Excellence by collaboration: the wonderful world of Model United Nations
Collaborative learning is an aim for every teacher at the start of a new academic year. We know that students can and should learn from each other. By this I mean that they can acquire good habits and attitudes quite apart from any knowledge they gain, such as taking turns and listening, really listening to each other. Such learning habits can be unfamiliar and benefit from practice, as I argue in my new book From Able to Remarkable: Help Your Students Become Expert Learners (Crown House, 2019).
As an example of my faith in collaborative learning, I write in my book about the benefits of Model United Nations (MUN), an activity in which I’ve been involved for over twenty years. I’ve posted before about its virtues but it may be helpful to offer a quick recap of why it can help.
· It costs nothing to set up
· It needs little time: MUN can happen at lunchtime or after school – you need about 30 mins
· It helps build pupil empathy, resilience, listening habits, recall, problem solving and many more desirable attributes
· It builds fluency in outlining a point and building an argument with transferable benefits to written work
· It offers insight into global issues and problems beyond most students’ experiences and encourages a focus on practical solutions
A group of students chooses their own current world issue: this might be environmental eg burning rainforest in Brazil, economic eg tariff wars between the USA and China or human rights eg gender equality. Each student chooses a country to represent and researches and faithfully represents that country’s position in the role play that is MUN. They offer a simple clause or resolution, chosen by a chair, which is then discussed and amended and either passed or failed.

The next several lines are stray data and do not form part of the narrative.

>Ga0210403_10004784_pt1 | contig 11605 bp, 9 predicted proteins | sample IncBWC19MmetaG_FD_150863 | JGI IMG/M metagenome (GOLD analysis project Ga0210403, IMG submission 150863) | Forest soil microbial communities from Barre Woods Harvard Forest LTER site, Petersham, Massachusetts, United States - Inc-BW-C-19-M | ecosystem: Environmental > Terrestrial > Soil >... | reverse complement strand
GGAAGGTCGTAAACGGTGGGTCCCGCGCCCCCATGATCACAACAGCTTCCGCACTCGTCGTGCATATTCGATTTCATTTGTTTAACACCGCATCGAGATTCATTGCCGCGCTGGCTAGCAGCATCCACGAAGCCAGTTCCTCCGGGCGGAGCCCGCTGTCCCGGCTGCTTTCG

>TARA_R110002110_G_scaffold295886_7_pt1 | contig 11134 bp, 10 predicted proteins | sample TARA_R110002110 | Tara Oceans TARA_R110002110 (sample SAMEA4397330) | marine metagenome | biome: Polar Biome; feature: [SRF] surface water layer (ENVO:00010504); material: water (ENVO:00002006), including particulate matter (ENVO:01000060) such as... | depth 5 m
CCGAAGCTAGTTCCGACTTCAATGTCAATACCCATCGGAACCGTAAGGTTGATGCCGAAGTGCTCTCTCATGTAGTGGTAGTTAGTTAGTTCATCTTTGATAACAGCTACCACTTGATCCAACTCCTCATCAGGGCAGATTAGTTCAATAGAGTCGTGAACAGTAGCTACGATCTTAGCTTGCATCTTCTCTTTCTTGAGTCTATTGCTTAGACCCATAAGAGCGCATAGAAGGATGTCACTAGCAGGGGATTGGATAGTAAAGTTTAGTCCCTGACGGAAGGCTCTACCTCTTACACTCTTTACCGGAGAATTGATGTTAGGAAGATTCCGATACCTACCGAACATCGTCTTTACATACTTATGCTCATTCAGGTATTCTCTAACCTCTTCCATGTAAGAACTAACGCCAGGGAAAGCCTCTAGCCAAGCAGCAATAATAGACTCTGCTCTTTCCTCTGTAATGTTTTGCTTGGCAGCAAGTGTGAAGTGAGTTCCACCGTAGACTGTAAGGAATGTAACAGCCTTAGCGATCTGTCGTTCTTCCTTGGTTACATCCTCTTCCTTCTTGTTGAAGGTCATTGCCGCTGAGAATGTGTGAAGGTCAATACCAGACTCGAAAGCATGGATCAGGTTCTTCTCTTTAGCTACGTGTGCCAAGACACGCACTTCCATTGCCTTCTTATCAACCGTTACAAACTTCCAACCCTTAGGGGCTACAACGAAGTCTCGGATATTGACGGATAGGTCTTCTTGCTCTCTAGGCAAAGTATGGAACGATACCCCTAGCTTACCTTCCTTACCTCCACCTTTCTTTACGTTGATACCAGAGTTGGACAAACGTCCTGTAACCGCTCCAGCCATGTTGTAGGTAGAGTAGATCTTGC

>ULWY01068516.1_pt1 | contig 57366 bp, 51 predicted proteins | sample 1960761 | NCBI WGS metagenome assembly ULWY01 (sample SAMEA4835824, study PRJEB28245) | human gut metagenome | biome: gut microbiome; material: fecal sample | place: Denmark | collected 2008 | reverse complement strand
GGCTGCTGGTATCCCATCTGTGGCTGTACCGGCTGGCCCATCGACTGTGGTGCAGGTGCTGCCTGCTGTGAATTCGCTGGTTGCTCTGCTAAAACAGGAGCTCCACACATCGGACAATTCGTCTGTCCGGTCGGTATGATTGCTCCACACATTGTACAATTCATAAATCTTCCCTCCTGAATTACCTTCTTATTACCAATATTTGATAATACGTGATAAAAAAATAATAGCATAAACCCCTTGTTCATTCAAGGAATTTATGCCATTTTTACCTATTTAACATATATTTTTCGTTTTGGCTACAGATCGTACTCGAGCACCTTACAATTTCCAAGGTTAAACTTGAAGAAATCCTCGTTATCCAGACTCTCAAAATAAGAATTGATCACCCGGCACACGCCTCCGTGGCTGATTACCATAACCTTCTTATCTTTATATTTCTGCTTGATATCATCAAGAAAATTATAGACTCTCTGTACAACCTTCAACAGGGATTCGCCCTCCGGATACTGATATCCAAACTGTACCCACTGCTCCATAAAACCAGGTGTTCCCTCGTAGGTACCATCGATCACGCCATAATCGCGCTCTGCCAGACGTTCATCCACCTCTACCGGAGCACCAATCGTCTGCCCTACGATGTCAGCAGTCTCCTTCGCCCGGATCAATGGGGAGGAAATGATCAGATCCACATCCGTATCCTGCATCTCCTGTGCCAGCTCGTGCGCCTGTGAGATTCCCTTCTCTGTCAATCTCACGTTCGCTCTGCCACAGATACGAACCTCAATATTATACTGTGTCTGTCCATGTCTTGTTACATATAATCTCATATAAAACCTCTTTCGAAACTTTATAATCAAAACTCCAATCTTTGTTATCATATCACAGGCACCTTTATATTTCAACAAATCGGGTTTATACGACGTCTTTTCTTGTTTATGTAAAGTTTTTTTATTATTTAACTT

Success in MUN is about cooperation and passing a clause or a resolution. In that respect it is not as competitive as traditional debating. Lobbying for your proposed solution needs persuasion and bargaining. What eventually goes through may well be a compromise which has been subject to amendments, but that is no bad lesson in itself.
The other key point about MUN is that the better informed a delegate or a delegation is, the more chances of success they have. To take an example from my newspaper at the time of writing, it might seem straightforward at first for MUN students considering current protests by citizens of Hong Kong against the possible introduction of laws extraditing convicted criminals to China to sympathise with the protesters and to stand up for their rights to make their case peacefully, as the 1945 Declaration of Human Rights allows. But China’s view needs to be expressed and understood, too. And what of Britain, which owned Hong Kong until 1997, or the USA under President Trump?
The United Nations may be a flawed organisation in many ways, so how might it be reformed? Meanwhile, students can research its role and its powers, what it can and cannot do in situations such as Hong Kong, complicated as that is by China’s role as one of the 5 Permanent Members of the Security Council.
MUN is one of the best things I’ve ever been involved with. More importantly, it is memorable for many students. It can start from a scribbled one-sentence clause or hesitant speech and become a career with an NGO. There will be an MUN conference near your school and the movement is worldwide.
MUN has its rules and procedures just like debating and games. In its full format it can seem daunting, but students in practice get the idea very quickly. I’ve posted on my website an introduction to the full form MUN we use at my school for our conference. I’ve also just added what I’m terming Short-Form MUN. This is a stripped-down version able to be played in 30 mins or so.
There is a free Model UN app available to download from the Apple App Store with many useful UN documents such as the Charter and the Declaration of Human Rights. It also contains a Factbook of basic information about countries.
The United Nations website is huge and contains resources for students amid much else
UNA-UK The United Nations Association-United Kingdom is a charity devoted to building support for the UN
1/5 Excellence by design
2/5 Excellence by communication
3/5 Excellence by definition
5/5 Excellence by aspiration